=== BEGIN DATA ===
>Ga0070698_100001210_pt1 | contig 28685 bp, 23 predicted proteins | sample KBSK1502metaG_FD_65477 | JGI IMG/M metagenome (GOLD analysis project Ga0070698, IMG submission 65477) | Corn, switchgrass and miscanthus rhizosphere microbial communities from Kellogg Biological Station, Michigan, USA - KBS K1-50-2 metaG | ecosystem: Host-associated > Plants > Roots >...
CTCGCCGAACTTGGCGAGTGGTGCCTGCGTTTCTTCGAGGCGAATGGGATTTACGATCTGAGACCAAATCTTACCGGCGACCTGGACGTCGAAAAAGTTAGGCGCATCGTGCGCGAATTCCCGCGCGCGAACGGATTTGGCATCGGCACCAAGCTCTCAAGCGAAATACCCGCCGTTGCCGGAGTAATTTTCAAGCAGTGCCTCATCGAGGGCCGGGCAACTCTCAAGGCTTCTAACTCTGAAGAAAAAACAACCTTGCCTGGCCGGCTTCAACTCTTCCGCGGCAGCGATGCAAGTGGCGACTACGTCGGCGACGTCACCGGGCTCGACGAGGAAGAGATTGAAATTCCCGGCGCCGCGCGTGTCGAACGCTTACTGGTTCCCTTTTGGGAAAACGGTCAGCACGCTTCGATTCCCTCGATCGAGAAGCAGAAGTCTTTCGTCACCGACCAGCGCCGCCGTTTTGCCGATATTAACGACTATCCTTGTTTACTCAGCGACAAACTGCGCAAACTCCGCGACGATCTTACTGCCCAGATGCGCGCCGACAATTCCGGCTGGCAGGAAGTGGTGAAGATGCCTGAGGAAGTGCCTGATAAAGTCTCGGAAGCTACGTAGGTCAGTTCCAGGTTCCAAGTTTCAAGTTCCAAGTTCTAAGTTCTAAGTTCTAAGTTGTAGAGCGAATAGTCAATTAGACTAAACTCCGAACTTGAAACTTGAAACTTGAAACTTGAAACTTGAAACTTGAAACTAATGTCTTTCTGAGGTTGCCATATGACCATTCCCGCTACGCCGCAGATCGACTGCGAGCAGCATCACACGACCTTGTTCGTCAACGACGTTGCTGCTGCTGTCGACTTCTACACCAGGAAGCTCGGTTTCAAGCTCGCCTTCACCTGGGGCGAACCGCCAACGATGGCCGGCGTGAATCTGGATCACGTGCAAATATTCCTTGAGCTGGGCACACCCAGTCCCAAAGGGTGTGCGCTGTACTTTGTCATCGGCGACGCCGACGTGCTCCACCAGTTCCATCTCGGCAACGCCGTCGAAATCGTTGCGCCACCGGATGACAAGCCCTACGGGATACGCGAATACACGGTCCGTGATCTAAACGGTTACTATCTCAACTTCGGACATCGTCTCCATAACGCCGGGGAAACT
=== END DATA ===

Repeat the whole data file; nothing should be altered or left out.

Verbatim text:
>Ga0070698_100001210_pt1 | contig 28685 bp, 23 predicted proteins | sample KBSK1502metaG_FD_65477 | JGI IMG/M metagenome (GOLD analysis project Ga0070698, IMG submission 65477) | Corn, switchgrass and miscanthus rhizosphere microbial communities from Kellogg Biological Station, Michigan, USA - KBS K1-50-2 metaG | ecosystem: Host-associated > Plants > Roots >...
CTCGCCGAACTTGGCGAGTGGTGCCTGCGTTTCTTCGAGGCGAATGGGATTTACGATCTGAGACCAAATCTTACCGGCGACCTGGACGTCGAAAAAGTTAGGCGCATCGTGCGCGAATTCCCGCGCGCGAACGGATTTGGCATCGGCACCAAGCTCTCAAGCGAAATACCCGCCGTTGCCGGAGTAATTTTCAAGCAGTGCCTCATCGAGGGCCGGGCAACTCTCAAGGCTTCTAACTCTGAAGAAAAAACAACCTTGCCTGGCCGGCTTCAACTCTTCCGCGGCAGCGATGCAAGTGGCGACTACGTCGGCGACGTCACCGGGCTCGACGAGGAAGAGATTGAAATTCCCGGCGCCGCGCGTGTCGAACGCTTACTGGTTCCCTTTTGGGAAAACGGTCAGCACGCTTCGATTCCCTCGATCGAGAAGCAGAAGTCTTTCGTCACCGACCAGCGCCGCCGTTTTGCCGATATTAACGACTATCCTTGTTTACTCAGCGACAAACTGCGCAAACTCCGCGACGATCTTACTGCCCAGATGCGCGCCGACAATTCCGGCTGGCAGGAAGTGGTGAAGATGCCTGAGGAAGTGCCTGATAAAGTCTCGGAAGCTACGTAGGTCAGTTCCAGGTTCCAAGTTTCAAGTTCCAAGTTCTAAGTTCTAAGTTCTAAGTTGTAGAGCGAATAGTCAATTAGACTAAACTCCGAACTTGAAACTTGAAACTTGAAACTTGAAACTTGAAACTTGAAACTAATGTCTTTCTGAGGTTGCCATATGACCATTCCCGCTACGCCGCAGATCGACTGCGAGCAGCATCACACGACCTTGTTCGTCAACGACGTTGCTGCTGCTGTCGACTTCTACACCAGGAAGCTCGGTTTCAAGCTCGCCTTCACCTGGGGCGAACCGCCAACGATGGCCGGCGTGAATCTGGATCACGTGCAAATATTCCTTGAGCTGGGCACACCCAGTCCCAAAGGGTGTGCGCTGTACTTTGTCATCGGCGACGCCGACGTGCTCCACCAGTTCCATCTCGGCAACGCCGTCGAAATCGTTGCGCCACCGGATGACAAGCCCTACGGGATACGCGAATACACGGTCCGTGATCTAAACGGTTACTATCTCAACTTCGGACATCGTCTCCATAACGCCGGGGAAACT